Currently thrift support in homebrew is broken; brew versions thrift returns nothing. Here is a list I got from a collegae:

$ brew versions thrift 0.9.0 git checkout 3b8bb74 /usr/local/Library/Formula/thrift.rb 0.8.0 git checkout e5475d9 /usr/local/Library/Formula/thrift.rb 0.7.0 git checkout 141ddb6 /usr/local/Library/Formula/thrift.rb 0.6.1 git checkout 54ff633 /usr/local/Library/Formula/thrift.rb 0.5.0 git checkout 0476235 /usr/local/Library/Formula/thrift.rb 0.4.0 git checkout 4523877 /usr/local/Library/Formula/thrift.rb 0.3.0 git checkout 67ec3c0 /usr/local/Library/Formula/thrift.rb 0.2.0 git checkout d0efd9e /usr/local/Library/Formula/thrift.rb HEAD git checkout c4decd7 /usr/local/Library/Formula/thrift.rb

With this information in mind, continue to stackoverflow for more information on how to install a specific version.

I had to do brew -v install thrift (with -v), otherwise installation just halted.

Sunday, June 30, 2013

Announcing Metrics-Scala 3.0.0

Metrics-scala 3.0.0 was just released and is available in Maven central. This is the first release against Metrics version 3.0.0, and the first release where the code is maintained by me instead of being a line for line copy of Coda Hales' original.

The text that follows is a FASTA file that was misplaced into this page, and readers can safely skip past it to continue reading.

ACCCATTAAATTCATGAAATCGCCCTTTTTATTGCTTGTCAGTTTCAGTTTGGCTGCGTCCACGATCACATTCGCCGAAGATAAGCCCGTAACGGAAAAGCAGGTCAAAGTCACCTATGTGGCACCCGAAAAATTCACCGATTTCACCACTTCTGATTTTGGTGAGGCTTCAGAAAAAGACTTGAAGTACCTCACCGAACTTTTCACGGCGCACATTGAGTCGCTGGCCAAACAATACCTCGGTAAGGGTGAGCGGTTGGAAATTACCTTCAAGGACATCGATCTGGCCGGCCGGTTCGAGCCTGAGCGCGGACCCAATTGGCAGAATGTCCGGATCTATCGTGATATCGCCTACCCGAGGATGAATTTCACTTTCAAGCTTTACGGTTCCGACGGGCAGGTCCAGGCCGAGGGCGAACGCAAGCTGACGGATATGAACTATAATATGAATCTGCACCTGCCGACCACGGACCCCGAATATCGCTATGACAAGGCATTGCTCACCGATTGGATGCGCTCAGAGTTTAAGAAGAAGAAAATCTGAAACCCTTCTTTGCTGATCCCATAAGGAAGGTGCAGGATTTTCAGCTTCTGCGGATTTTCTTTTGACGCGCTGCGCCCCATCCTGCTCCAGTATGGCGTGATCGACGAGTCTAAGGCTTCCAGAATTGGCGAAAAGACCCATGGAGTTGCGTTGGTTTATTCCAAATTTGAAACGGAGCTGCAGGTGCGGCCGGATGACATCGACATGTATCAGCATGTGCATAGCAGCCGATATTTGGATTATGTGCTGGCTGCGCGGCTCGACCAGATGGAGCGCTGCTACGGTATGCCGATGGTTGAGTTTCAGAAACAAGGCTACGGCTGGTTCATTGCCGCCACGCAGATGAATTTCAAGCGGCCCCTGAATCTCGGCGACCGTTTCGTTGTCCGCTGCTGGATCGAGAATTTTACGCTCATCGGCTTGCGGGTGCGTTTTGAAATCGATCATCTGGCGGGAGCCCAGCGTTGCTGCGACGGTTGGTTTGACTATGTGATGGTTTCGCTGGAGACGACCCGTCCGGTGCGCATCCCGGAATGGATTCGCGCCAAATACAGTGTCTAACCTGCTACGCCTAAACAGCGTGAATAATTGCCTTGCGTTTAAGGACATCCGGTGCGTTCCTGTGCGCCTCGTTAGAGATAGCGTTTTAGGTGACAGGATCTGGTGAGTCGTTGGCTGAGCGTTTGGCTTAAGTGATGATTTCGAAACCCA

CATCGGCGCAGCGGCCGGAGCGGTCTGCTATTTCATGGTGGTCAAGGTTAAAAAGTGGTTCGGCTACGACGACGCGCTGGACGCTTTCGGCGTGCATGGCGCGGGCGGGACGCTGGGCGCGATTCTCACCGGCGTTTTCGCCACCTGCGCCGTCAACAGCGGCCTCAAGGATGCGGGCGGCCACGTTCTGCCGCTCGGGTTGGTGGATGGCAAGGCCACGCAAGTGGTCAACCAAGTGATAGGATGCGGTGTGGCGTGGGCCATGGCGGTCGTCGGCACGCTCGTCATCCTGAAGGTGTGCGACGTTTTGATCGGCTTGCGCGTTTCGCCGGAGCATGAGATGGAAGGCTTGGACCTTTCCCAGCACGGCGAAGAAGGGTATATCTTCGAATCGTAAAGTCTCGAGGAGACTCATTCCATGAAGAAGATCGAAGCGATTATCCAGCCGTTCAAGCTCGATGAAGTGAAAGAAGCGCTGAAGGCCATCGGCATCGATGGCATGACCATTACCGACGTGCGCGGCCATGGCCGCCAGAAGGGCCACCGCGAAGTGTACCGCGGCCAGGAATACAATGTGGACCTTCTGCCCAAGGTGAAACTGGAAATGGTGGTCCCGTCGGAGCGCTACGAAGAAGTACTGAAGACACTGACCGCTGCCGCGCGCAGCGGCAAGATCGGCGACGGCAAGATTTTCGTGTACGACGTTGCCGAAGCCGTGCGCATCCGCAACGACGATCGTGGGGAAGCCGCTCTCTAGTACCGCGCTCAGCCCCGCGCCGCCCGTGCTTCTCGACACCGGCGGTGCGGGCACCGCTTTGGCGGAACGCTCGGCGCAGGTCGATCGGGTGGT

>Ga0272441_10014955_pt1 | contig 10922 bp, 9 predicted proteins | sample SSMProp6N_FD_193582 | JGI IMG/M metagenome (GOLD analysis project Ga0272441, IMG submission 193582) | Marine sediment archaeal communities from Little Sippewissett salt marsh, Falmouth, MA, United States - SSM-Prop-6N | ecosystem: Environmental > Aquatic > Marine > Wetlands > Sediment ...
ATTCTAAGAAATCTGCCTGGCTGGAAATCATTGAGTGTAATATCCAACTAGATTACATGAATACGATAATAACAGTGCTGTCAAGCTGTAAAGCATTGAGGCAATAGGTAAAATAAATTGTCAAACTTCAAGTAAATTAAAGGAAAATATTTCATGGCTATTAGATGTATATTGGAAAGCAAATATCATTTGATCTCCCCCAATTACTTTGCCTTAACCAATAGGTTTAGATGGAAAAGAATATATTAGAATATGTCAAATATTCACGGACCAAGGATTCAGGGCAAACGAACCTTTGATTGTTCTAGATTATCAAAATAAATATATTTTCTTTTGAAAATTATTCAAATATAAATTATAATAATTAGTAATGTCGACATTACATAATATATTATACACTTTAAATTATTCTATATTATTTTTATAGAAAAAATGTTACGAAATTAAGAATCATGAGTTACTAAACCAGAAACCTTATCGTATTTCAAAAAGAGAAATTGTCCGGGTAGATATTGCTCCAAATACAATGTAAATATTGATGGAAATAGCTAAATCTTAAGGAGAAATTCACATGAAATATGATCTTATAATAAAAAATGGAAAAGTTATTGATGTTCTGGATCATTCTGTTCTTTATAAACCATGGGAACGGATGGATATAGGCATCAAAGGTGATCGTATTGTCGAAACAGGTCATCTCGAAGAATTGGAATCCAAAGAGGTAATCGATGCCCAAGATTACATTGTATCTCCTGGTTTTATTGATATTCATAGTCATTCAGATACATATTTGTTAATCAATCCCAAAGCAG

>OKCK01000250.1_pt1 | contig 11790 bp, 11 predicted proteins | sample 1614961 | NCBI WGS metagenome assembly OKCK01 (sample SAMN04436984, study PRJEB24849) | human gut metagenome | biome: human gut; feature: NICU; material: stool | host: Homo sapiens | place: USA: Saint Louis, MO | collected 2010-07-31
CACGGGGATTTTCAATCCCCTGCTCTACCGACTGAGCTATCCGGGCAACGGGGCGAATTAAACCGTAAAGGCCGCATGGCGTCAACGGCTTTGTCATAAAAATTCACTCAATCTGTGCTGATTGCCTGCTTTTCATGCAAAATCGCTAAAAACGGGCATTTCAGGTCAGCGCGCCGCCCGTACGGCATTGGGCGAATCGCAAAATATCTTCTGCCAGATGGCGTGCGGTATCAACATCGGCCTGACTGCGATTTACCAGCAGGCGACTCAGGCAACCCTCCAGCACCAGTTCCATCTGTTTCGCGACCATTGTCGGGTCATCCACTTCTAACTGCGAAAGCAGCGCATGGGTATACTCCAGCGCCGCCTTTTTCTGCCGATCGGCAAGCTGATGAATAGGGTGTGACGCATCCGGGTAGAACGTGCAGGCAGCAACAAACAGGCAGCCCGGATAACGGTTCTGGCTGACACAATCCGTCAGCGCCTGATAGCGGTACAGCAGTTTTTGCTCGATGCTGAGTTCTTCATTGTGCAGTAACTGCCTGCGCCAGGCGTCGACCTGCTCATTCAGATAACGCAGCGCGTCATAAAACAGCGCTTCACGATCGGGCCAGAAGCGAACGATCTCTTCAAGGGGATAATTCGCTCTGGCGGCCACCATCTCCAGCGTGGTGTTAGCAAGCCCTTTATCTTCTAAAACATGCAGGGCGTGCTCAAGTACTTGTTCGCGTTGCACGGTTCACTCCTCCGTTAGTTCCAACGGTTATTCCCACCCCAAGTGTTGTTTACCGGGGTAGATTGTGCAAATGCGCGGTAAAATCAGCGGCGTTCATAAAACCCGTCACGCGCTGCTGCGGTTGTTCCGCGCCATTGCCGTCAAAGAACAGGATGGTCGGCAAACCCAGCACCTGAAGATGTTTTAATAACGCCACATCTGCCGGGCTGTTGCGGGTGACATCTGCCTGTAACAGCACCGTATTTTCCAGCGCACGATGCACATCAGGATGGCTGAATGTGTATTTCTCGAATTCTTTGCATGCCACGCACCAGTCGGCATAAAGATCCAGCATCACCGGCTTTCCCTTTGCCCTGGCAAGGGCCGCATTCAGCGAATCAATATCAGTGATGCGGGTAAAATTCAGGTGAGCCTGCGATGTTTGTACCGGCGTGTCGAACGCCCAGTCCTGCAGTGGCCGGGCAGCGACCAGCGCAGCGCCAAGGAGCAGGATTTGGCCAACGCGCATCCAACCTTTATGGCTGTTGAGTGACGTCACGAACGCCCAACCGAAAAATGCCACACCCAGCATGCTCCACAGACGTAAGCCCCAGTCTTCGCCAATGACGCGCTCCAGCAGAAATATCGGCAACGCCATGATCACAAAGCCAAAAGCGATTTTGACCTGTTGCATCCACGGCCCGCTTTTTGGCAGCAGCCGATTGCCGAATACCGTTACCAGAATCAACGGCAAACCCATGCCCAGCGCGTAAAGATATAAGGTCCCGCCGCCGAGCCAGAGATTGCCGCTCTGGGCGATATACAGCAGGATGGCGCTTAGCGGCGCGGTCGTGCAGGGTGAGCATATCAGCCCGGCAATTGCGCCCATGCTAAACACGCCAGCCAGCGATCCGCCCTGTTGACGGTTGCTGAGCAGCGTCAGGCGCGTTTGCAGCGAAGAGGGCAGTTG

A special thanks goes to @scullxbones who started the 3.0.0 branch and ported the tests to ScalaTest.

Changes:

  • Code is no longer a copy from Coda Hale's sources and is now maintained by me.
  • Depends on Metrics-core 3.0.0.
  • Ported tests from original to ScalaTest (@scullxbones).
  • Much more documentation.

Although the metrics-scala API is mostly source compatible, there are breaking API changes which are mostly caused by changes in the metrics-core library:

  • All code moved to the nl.grons.metrics.scala package (changed at Coda Hale's request).
  • The class Instrumented must now be created in your project by extending InstrumentedBuilder.
  • All configuration for histograms, meters, and timers are gone. These are now configured in the reporter.
  • Dropped method clear on Histogram and Timer.

More ideas and pull requests are welcome!